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Fish Physiology and Biochemistry

, Volume 23, Issue 1, pp 35–48 | Cite as

Tissue lipid peroxidative responses in Atlantic salmon (Salmo salar L.) parr fed high levels of dietary copper and cadmium

  • Marc H.G. Berntssen
  • Anne-Katrine Lundebye
  • Kristin Hamre
Article

Abstract

Atlantic salmon (Salmo salar L.) parr were fed for one month on fish meal based diets supplemented with Cd (0, 0.7, or 204 mg Cd kg−1 DW) or Cu (0, 34, or 691 mg Cu kg−1 DW) to assess the effects of non-essential (Cd) and essential (Cu) dietary metals on lipid peroxidation and the oxidative defence system. Cadmium accumulated significantly in the liver, intestine, and kidney of 204 mg Cd kg−1exposed fish compared to controls. Copper accumulated significantly in the intestine, kidney, and liver of fish exposed to 691 mg Cu kg−1, and in the intestine of 34 mg Cu kg−1 exposed fish. Tissue Cu accumulation significantly increased intestinal and hepatic lipid peroxidation (as seen from thiobarbituric acid reactive substances, TBARS, levels) and subsequently decreased intestinal α-tocopherol levels and increased intestinal and hepatic selenium dependent glutathione peroxidase (SeGSH-Px) activity. Dietary Cd significantly reduced SeGSH-Px activity in the intestine and liver of 204 mg Cd kg−1 exposed fish compared to controls. No significant increase in tissue TBARS or reduction of α-tocopherol levels was observed in the intestine of fish exposed to dietary Cd, with exception of the highest exposure group (204 mg Cd kg−1). Dietary Cu caused depletion of tissue Se and glutathione levels, however the reduced availability of GSH and Se did not seem to explain the differences in SeGSH-Px activity. Dietary Cu had a direct effect on lipid peroxidation at a relatively low concentration (34 mg Cu kg−1). Cadmium indirectly affected tissue lipid peroxidation by damaging the oxidative defence system at the highest dietary concentration (204 mg Cd kg−1).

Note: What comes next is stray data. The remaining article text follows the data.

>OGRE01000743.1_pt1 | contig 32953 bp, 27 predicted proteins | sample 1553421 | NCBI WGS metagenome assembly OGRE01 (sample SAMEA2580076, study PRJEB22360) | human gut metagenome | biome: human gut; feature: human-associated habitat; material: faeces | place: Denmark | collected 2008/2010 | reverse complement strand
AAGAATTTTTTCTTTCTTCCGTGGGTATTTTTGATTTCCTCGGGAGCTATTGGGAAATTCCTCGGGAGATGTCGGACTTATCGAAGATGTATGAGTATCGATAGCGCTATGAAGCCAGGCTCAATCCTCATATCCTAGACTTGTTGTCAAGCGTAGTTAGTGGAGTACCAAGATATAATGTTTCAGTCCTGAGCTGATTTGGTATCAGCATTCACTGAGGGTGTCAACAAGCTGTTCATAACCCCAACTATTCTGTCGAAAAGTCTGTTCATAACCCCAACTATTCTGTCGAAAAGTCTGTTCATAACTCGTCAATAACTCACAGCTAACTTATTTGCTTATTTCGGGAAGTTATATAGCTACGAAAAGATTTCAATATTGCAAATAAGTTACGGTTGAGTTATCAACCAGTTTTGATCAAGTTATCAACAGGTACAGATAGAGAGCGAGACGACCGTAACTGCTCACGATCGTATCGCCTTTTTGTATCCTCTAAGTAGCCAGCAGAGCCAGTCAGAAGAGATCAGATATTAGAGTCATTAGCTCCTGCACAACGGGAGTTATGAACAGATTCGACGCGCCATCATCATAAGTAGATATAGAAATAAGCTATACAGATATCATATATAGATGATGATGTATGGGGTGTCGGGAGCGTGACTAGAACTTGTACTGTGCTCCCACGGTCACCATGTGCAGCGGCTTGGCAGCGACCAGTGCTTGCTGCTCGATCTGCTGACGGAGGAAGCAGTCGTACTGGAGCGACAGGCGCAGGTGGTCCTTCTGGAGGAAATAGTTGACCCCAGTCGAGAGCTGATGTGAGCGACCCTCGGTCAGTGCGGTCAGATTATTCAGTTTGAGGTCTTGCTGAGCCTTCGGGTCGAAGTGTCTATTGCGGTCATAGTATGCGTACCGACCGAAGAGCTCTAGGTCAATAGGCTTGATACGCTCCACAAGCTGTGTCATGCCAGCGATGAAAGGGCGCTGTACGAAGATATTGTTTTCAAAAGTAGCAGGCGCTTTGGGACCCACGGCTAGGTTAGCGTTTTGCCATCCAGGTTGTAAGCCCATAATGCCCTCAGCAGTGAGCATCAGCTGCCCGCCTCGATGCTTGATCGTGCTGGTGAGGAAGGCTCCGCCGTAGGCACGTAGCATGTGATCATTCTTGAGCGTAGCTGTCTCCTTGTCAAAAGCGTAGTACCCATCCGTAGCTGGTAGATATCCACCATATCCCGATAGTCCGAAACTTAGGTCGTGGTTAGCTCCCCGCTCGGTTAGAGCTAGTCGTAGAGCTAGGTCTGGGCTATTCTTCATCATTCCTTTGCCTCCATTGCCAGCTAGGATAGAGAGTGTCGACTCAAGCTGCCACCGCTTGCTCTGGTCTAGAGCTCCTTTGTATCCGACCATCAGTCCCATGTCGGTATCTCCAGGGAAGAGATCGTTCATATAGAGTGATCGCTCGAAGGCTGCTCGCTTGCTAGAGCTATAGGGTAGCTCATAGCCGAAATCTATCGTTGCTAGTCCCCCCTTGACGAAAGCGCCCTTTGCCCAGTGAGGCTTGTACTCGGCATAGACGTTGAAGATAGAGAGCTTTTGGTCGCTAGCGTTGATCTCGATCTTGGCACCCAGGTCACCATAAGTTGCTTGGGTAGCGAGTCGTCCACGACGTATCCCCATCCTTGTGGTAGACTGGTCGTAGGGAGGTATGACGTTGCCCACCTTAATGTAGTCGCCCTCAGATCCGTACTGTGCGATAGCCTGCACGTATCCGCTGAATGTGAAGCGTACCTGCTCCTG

Keywords

Lipid Peroxidation Atlantic Salmon Fish Meal Tissue Lipid Salmo Salar 
These keywords were added by machine and not by the authors. This process is experimental and the keywords may be updated as the learning algorithm improves.

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Copyright information

© Kluwer Academic Publishers 2000

Authors and Affiliations

  • Marc H.G. Berntssen
    • 1
  • Anne-Katrine Lundebye
    • 1
  • Kristin Hamre
    • 1
  1. 1.Directorate of FisheriesInstitute of NutritionBergenNorway

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